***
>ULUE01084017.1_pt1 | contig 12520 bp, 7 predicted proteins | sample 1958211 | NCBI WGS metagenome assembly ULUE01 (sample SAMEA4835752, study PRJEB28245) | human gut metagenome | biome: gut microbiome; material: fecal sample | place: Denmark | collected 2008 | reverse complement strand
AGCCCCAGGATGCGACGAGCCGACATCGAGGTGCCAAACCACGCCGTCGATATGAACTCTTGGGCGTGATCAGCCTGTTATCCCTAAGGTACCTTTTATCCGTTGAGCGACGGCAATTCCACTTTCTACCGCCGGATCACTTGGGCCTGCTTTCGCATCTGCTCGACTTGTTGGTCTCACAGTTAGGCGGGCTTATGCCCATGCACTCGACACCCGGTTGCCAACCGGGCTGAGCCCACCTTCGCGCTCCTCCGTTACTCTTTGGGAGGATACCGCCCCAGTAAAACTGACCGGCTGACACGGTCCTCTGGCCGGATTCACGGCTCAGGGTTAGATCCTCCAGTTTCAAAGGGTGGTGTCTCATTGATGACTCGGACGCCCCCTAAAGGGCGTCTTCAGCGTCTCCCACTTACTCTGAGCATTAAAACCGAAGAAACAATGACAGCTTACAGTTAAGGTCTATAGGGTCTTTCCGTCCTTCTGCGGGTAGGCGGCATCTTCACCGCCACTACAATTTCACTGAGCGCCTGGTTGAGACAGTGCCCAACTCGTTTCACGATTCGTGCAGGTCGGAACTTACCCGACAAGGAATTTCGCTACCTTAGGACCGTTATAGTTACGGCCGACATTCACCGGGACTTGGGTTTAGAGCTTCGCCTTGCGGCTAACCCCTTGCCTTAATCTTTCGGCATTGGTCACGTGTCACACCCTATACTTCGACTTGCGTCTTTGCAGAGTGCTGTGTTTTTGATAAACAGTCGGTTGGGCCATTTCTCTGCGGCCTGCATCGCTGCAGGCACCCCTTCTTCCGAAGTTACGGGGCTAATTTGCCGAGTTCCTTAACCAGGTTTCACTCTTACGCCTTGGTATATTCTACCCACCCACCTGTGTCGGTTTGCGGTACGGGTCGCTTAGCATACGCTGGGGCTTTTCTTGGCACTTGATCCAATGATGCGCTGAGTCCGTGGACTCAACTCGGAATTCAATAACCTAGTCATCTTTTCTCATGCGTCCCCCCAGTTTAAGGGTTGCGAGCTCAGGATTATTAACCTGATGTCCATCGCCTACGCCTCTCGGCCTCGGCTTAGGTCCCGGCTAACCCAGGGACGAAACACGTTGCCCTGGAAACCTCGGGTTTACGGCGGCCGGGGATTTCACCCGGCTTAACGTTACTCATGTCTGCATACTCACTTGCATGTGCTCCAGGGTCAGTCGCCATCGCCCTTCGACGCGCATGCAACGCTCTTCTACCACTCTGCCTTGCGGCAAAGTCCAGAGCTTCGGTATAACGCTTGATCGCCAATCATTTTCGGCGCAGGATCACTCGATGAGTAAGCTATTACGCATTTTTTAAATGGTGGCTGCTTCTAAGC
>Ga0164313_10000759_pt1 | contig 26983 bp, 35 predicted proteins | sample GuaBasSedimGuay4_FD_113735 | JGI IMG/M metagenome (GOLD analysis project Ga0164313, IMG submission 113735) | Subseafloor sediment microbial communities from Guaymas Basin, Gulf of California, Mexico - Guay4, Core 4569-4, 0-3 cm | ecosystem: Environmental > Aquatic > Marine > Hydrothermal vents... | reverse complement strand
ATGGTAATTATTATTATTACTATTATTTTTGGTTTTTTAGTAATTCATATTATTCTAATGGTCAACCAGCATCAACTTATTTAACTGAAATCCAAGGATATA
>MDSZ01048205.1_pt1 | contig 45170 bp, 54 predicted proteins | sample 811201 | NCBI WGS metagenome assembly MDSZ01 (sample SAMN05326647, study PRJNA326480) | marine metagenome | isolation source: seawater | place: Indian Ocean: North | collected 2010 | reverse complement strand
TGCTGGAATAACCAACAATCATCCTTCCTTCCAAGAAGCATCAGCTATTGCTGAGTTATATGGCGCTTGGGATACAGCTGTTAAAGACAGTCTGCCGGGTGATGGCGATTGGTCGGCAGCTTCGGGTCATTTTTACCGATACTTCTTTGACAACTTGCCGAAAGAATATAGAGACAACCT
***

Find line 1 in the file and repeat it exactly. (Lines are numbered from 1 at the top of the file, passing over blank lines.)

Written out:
>ULUE01084017.1_pt1 | contig 12520 bp, 7 predicted proteins | sample 1958211 | NCBI WGS metagenome assembly ULUE01 (sample SAMEA4835752, study PRJEB28245) | human gut metagenome | biome: gut microbiome; material: fecal sample | place: Denmark | collected 2008 | reverse complement strand